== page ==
The Hangover Part II Heads to Bangkok
Brace yourself, Thailand: The wolf pack has arrived. In the first movie, The Hangover, three groomsman head to Las Vegas to celebrate their friend’s bachelor party, but after Alan (Zach Galifianakis), the groom’s soon-to-be brother-in-law, roofies their drinks, the night takes a harrowing turn. Phil (Bradley Cooper), Stu (Ed Helms), and Alan awaken in a hotel suite to find a baby in the closet and Mike Tyson’s tiger in the bathroom—but the groom, Doug (Justin Bartha), is nowhere to be found. The three retrace their steps from the previous night on the strip, discovering that in their drunken state they stole $80,000 from a naked gangster, Leslie Chow (Ken Jeong), that Stu—who wakes up sans a front tooth—married a hooker, Jade (Heather Graham), and that the baby, in fact, belongs to her. The 2009 flick made over $277 million at the box office and won the Golden Globe for best comedy or musical, so why ship the bromance abroad? The sequel follows the same formula as its predecessor, with Stu as the groom-to-be, plus a new element of cultural insensitivity. Even the trailer is rife with stupid Americanisms: when the gang walks through a monastery, Alan wonders out loud, “What is this, a PF Chang's?”
Sex and the (Middle Eastern) City
In Sex and the City 2, Carrie (Sarah Jessica Parker) and her Manolo-heeled gal pals head to Abu Dhabi for a jaw-droppingly opulent trip—materialism that can’t be contained by Manhattan alone. Though Samantha (Kim Cattrall), Charlotte (Kristin Davis), and Miranda (Cynthia Nixon) drag Carrie to Mexico after she’s stood up at the alter in the franchise’s big-screen debut, the cringe-inducing behavior is at least contained to Charlotte’s stomach issues after she accidentally drinks the water. The sequel takes the ugliness to a whole new level in the United Arab Emirates, where Samantha is arrested for frolicking on a beach with a man and subsequently throws a temper tantrum in the middle of a marketplace, shoving condoms into the faces of onlookers. Maybe SATC 2’s brashness didn’t go unnoticed. It made $25 million less than the original over opening weekend and the New York Times called it “ silly and strained.”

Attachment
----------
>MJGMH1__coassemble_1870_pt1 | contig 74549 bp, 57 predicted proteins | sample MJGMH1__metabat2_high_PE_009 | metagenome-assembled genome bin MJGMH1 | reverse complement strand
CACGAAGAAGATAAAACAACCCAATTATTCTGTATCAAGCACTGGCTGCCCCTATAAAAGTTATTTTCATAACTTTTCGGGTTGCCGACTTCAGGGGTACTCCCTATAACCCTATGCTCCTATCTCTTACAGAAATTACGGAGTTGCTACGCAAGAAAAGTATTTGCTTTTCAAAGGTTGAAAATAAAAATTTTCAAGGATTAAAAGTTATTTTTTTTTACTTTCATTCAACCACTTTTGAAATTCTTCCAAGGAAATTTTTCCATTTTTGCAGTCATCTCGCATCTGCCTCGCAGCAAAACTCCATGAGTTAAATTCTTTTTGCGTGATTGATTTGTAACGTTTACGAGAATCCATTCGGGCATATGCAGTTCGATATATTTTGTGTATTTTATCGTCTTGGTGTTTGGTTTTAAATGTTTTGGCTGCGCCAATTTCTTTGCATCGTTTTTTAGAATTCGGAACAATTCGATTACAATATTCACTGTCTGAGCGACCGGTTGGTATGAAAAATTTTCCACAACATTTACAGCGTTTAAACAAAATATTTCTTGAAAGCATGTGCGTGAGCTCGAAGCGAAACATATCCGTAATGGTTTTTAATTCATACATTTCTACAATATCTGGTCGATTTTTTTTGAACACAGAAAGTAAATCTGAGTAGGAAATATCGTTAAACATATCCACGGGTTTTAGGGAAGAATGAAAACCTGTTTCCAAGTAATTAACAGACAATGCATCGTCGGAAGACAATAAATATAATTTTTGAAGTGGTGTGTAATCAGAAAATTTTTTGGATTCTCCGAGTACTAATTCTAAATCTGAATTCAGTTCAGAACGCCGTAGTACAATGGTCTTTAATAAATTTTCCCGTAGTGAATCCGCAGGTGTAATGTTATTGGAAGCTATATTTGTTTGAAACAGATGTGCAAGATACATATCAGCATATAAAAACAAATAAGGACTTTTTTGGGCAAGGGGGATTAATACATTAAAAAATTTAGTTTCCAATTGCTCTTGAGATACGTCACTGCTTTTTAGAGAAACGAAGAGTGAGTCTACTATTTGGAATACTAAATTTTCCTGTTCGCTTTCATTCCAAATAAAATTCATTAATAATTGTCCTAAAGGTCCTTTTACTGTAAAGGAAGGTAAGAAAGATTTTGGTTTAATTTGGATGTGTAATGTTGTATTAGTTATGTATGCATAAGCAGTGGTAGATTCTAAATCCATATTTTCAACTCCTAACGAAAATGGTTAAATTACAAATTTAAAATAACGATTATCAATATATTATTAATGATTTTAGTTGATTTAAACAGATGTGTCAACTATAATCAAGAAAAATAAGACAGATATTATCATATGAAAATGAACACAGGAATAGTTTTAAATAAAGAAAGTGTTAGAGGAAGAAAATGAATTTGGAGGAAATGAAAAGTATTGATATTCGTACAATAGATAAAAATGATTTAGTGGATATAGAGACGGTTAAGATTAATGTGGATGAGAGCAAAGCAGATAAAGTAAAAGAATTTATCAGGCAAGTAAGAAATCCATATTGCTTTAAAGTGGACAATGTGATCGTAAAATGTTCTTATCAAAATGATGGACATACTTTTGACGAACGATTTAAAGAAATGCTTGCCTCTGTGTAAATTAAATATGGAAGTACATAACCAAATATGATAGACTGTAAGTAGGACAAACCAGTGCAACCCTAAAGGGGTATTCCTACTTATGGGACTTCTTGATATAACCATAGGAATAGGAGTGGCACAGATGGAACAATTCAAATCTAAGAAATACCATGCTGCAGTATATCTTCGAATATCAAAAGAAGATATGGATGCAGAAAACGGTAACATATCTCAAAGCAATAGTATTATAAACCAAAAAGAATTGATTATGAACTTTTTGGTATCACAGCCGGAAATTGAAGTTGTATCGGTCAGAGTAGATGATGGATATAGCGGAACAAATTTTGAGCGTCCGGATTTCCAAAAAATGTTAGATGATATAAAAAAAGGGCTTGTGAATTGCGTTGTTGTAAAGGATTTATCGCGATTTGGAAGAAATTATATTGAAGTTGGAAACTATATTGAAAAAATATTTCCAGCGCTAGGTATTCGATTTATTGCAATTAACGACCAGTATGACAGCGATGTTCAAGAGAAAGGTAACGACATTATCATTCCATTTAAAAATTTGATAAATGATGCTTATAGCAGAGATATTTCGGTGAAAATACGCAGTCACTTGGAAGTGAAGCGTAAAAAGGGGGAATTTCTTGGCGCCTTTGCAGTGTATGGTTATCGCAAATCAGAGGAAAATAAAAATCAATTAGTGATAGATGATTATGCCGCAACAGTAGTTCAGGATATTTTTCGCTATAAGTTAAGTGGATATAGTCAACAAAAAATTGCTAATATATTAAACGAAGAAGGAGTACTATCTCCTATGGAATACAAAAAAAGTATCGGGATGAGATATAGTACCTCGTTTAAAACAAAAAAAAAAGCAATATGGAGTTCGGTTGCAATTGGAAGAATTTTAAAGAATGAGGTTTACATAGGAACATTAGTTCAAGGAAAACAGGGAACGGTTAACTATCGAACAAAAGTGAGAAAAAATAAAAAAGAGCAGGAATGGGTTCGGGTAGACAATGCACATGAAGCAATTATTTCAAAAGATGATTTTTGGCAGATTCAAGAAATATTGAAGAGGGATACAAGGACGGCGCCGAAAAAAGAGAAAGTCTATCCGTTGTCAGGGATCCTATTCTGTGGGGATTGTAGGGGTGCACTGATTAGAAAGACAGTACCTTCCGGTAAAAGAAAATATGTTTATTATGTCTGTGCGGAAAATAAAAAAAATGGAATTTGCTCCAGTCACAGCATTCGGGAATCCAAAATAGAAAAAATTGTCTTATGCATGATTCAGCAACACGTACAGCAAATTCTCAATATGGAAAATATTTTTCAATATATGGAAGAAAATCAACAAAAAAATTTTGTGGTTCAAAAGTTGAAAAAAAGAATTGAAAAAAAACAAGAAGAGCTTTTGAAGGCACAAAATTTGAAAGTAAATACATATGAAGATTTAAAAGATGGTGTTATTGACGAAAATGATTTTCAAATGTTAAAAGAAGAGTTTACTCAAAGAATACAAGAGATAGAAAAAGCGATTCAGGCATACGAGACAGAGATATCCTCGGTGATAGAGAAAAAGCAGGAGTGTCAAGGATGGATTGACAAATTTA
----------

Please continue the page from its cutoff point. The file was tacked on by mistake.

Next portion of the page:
Real World’s Cancun Misconduct
If The Hangover has a less charming real-life counterpart, it might just be MTV’s Real World. The show that once humanized AIDS and gave young people a public forum to discuss their differences has devolved into a booze-fueled, drama-filled mainstay for the network. Real World seasons have taken place in Paris, London, and Sydney, and the producers send each cast on a vacation, but none compares to the hedonism that was the Real World: Cancun, where Señor Frog’s was the closest the cast got to a cultural institution. Watch the cast up the rude ante when they get into a brawl at a restaurant—and spit into each other’s tacos.
Eurotrip’s Unholy Gaffe
The plot of 2004’s Eurotrip plays like Murphy’s Law incarnate: What can go wrong does, and it’s all because of thoughtless Americans. When recent high school graduate Scott (Scott Mechlowicz) is dumped by his girlfriend, he travels across Europe, along with three friends, in search of his buxom German pen pal, Meike. From England to Bratislava to Italy, they pull out all the stops, upsetting the locals, binging on absinthe, and hitting up brothels. Finally, when they reach Rome, where Meike is on vacation, they accidentally ring Saint Marco’s bell in the Vatican, which signals that the pope has died. But that’s not all: Scotty’s friend, Cooper (Jacob Pitts), then tries on the pope’s garb, accidentally setting the pontiff’s miter on fire. With this flick getting a 46 percent rating on Rotten Tomatoes, the most valuable thing to come out of it was the popular song “ Scotty Doesn’t Know,” which chronicles how Scotty’s ex-girlfriend cheated on him.